This week’s fleeting stock market crash prompted by a false report from the Associated Press’s hacked Twitter account has focused attention again on the growing Wall Street practice of mining news and social data to make trades.
A study in Nature Scientific Reports today illustrates just how lucrative the right combination of algorithms could potentially be.
Using Google Trends, researchers analyzed the Google search query volumes from 2004 to 2011 for a set of 98 mostly finance-related search terms, looked at how stock prices changed over that same time, and tried to see if they could retroactively tease out search patterns that showed “early warning signs” of market moves. They also tested trading strategies that would act on these signs.
The volume of the search term “debt” turned out to be the word that showed the most promise, and one trading plan based on changes in searches for this term would have yielded a return of 326 percent over the period analyzed, the authors found. For comparison, a “buy and hold” investment in the Dow Jones Industrial Average yielded 16 percent return.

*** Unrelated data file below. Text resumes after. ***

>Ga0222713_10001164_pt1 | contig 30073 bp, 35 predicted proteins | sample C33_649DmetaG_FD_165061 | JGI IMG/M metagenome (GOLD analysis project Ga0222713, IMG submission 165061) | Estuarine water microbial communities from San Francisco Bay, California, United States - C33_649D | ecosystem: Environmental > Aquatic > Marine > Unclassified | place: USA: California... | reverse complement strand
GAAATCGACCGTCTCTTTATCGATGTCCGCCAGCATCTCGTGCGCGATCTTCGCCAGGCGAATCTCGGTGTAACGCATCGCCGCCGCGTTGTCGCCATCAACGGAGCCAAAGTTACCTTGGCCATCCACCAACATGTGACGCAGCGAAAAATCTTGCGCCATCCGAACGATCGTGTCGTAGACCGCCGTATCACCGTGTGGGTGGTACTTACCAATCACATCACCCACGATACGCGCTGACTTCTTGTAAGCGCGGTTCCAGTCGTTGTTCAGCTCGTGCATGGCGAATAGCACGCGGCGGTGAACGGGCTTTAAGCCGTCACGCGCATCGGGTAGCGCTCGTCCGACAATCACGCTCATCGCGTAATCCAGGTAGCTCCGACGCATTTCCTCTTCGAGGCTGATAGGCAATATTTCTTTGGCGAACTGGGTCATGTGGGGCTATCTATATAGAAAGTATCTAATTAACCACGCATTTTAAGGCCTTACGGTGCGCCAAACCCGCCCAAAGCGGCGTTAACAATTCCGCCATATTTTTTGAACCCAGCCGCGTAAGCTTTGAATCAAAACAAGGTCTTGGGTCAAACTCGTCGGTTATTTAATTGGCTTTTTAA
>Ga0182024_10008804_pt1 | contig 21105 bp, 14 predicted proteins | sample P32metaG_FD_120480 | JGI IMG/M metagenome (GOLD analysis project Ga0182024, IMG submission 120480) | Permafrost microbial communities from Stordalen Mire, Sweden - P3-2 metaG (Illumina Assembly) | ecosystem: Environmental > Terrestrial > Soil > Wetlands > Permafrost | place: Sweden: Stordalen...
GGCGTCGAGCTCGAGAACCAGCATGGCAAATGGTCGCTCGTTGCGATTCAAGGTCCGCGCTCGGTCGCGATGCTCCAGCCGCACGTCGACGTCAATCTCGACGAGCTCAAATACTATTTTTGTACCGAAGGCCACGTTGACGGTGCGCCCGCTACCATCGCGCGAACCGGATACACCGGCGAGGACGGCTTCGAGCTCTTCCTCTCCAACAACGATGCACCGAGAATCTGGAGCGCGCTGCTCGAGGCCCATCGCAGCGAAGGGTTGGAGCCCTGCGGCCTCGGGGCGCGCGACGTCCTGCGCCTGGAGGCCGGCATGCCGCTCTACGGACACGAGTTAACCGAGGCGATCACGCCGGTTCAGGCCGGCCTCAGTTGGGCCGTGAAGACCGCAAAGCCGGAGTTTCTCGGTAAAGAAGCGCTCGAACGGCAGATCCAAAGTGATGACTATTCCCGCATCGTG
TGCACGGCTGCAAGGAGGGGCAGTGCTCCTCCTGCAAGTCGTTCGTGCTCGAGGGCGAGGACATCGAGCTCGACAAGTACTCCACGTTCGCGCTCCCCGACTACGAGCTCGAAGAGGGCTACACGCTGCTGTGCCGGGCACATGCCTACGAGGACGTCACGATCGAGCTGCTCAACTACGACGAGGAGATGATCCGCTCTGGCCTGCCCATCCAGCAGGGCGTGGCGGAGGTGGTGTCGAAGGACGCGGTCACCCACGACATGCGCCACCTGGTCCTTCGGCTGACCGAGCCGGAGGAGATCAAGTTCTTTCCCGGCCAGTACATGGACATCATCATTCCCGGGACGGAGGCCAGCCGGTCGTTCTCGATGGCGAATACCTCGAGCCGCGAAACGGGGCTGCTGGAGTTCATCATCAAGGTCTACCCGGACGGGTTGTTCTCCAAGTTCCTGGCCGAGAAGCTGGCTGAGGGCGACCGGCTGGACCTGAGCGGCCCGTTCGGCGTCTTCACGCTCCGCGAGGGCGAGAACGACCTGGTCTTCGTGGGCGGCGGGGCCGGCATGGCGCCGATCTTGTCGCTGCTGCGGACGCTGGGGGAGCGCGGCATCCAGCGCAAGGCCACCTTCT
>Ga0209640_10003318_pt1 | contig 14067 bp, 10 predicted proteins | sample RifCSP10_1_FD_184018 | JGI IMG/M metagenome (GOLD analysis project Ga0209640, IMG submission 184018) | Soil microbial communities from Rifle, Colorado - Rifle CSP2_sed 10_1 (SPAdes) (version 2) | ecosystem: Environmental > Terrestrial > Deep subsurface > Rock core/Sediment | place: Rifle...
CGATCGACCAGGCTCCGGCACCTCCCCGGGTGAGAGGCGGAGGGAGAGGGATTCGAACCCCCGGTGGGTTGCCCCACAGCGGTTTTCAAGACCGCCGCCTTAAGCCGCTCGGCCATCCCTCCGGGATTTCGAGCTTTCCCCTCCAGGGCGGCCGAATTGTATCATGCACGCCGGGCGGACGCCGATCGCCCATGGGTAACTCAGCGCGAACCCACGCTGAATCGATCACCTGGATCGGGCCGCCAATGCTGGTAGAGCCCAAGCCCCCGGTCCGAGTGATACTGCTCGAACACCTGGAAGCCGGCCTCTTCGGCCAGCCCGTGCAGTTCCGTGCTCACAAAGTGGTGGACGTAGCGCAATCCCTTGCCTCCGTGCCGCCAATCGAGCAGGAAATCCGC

Of course, it’s easier to look at historic data and make hypothetical returns than to predict how well Google Trends-based trading will work over the next decade. However, as this study shows, it’s clear that the stock trading strategies based on the mining of real-time, public data sets will continue to become more sophisticated than what has played out this week.
These materials were meant to revolutionize the solar industry. Why hasn’t it happened?
Perovskites are promising, but real-world conditions have held them back.
Why China is still obsessed with disinfecting everything
Most public health bodies dealing with covid have long since moved on from the idea of surface transmission. China’s didn’t—and that helps it control the narrative about the disease’s origins and danger.
Anti-aging drugs are being tested as a way to treat covid
Drugs that rejuvenate our immune systems and make us biologically younger could help protect us from the disease’s worst effects.
A quick guide to the most important AI law you’ve never heard of
The European Union is planning new legislation aimed at curbing the worst harms associated with artificial intelligence.
Get the latest updates from
MIT Technology Review
Discover special offers, top stories, upcoming events, and more.